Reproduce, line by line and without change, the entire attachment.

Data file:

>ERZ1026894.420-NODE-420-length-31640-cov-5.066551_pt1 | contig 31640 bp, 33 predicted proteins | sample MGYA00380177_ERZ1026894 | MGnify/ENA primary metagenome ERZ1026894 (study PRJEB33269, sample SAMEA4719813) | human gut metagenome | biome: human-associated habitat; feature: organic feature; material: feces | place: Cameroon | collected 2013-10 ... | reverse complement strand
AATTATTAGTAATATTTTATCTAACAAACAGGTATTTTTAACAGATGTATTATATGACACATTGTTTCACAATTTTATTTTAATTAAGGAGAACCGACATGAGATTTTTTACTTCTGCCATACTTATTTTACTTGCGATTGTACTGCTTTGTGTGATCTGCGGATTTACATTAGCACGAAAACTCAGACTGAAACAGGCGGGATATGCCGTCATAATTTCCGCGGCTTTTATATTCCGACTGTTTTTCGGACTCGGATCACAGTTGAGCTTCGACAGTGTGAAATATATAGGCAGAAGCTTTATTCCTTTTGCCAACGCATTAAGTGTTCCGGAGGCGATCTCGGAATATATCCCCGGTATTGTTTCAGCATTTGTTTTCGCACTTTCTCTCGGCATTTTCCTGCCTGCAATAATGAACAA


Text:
>ERZ1026894.420-NODE-420-length-31640-cov-5.066551_pt1 | contig 31640 bp, 33 predicted proteins | sample MGYA00380177_ERZ1026894 | MGnify/ENA primary metagenome ERZ1026894 (study PRJEB33269, sample SAMEA4719813) | human gut metagenome | biome: human-associated habitat; feature: organic feature; material: feces | place: Cameroon | collected 2013-10 ... | reverse complement strand
AATTATTAGTAATATTTTATCTAACAAACAGGTATTTTTAACAGATGTATTATATGACACATTGTTTCACAATTTTATTTTAATTAAGGAGAACCGACATGAGATTTTTTACTTCTGCCATACTTATTTTACTTGCGATTGTACTGCTTTGTGTGATCTGCGGATTTACATTAGCACGAAAACTCAGACTGAAACAGGCGGGATATGCCGTCATAATTTCCGCGGCTTTTATATTCCGACTGTTTTTCGGACTCGGATCACAGTTGAGCTTCGACAGTGTGAAATATATAGGCAGAAGCTTTATTCCTTTTGCCAACGCATTAAGTGTTCCGGAGGCGATCTCGGAATATATCCCCGGTATTGTTTCAGCATTTGTTTTCGCACTTTCTCTCGGCATTTTCCTGCCTGCAATAATGAACAA